August 01, 2011, 7:46 AM — Last week we got the rather sobering news that Logitech had slashed the price of its Google TV product, the Logitech Revue, from $250 to $100, as well as the news that in the fiscal first quarter there had actually been more returns of the Revue than sales. As a result of poor earnings, at least in part due to the apparent failure of the Revue, Logitech CEO Gerald Quindlen stepped down from his role. All in all, it sounded like quite a mess.
But is there hope for Google TV? $100 is a reasonable price for the Revue, in line with both Apple TV and the top end Roku Streaming Player. As bad as that 'more returns than sales' fact sounds, Logitech clarified over the weekend that it was referring to sales to distributors and retailers. Consumer returns "have averaged at levels comparable to other Logitech products" [source: Engadget] That would imply that the people who do buy the Revue are pleased with it.
And now we're hearing that Honeycomb is finally coming to the Revue (and other Google TV platforms). Android & Me reports that some Google TV owners are already seeing their Revues or other GTV products showing up under "My Devices" in the Android Market. Once Honeycomb rolls out tablet-sized, HD resolution apps should follow almost immediately. Keep in mind Honeycomb already supports USB peripherals such as keyboards and gamepads. Honeycomb will turn Google TV into a casual gaming platform, in addition to everything else it does.
This positions Google TV ahead of Apple TV and on par with Roku in the race for television-based apps. Whether that's enough to matter isn't yet clear, but it seems like it could be a selling point if marketed properly. The Android Market should bring both Google Music and movie rentals to Google TV, as well.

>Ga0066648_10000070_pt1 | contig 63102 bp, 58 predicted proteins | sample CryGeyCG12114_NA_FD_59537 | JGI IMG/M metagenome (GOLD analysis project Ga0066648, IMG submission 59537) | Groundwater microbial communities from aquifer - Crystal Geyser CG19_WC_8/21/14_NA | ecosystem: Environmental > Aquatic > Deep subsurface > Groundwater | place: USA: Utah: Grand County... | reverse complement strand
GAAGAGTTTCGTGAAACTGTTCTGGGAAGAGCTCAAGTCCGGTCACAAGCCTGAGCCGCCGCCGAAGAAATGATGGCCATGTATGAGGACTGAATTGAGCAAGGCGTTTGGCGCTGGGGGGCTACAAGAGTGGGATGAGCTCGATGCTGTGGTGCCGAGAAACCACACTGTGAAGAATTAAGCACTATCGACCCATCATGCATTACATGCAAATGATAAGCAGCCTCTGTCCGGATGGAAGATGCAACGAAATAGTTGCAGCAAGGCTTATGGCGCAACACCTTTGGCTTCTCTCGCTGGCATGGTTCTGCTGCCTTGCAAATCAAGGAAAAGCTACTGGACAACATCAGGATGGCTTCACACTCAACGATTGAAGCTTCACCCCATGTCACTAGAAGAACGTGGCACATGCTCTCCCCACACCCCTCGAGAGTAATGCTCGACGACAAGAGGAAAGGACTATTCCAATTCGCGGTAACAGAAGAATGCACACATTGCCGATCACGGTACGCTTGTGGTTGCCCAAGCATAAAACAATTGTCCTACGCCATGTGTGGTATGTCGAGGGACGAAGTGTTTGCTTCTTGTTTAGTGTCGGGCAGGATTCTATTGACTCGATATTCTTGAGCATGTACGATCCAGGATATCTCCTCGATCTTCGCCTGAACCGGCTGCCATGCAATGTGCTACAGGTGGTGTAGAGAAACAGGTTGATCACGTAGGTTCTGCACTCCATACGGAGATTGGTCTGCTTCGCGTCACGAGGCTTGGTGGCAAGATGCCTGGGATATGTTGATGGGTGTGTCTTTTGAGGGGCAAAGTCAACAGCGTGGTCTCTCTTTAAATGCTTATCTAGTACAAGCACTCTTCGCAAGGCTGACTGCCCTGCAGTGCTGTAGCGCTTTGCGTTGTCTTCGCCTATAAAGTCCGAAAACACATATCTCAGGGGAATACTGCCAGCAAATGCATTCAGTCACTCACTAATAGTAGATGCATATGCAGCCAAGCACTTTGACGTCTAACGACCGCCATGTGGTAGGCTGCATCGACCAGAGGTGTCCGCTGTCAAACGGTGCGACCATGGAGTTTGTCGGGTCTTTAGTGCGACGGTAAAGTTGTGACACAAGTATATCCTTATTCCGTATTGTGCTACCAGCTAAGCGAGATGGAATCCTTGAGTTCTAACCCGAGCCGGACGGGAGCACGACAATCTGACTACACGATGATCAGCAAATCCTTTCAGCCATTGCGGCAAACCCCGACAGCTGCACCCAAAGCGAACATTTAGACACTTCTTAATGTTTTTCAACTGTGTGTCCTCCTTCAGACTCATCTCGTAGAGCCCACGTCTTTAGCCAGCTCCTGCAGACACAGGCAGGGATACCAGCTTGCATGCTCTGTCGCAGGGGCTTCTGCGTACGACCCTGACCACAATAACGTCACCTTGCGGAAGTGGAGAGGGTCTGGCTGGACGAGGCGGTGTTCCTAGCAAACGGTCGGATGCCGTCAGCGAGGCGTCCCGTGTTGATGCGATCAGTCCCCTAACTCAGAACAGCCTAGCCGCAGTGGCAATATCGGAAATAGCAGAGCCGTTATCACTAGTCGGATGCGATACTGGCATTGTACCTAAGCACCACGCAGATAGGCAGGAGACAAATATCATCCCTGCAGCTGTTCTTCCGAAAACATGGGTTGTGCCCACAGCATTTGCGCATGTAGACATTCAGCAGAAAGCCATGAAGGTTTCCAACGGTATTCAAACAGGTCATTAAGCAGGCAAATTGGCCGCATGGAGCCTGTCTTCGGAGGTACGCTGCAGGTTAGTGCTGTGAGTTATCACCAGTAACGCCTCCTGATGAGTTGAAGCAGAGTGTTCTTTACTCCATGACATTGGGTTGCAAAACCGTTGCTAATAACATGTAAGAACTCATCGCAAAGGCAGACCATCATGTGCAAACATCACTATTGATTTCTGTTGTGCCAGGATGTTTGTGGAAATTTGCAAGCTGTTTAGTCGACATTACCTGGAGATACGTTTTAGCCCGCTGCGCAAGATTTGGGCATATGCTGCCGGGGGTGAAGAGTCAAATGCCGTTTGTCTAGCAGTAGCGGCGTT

To those of us who follow gadgets and tech passionately Google TV (and the Revue in particular) already feels like a flop, but I think the launch was so low-key that most consumers aren't even aware that the platform exists. I think Logitech has the opportunity to re-launch the Revue at $100 — with Honeycomb and its apps — and possibly turn things around. Consumers looking to stream content are probably more likely to resonate with the Logitech brand than with the Roku brand. Competing with Apple TV will be more of a challenge, of course, but again apps could be the differentiator.
The $100 price is here now. Best Buy lists the Revue at $99 and although the Logitech site lists it for $300, once you put it in the cart it rings up at $99 there, too. But now isn't the time for Logitech to push the product; they need to wait for the Honeycomb apps to arrive (and get licensing issues sorted out for movie rentals), then roll out a major marketing campaign.
Has the new $100 price tempted you to give the Revue a try?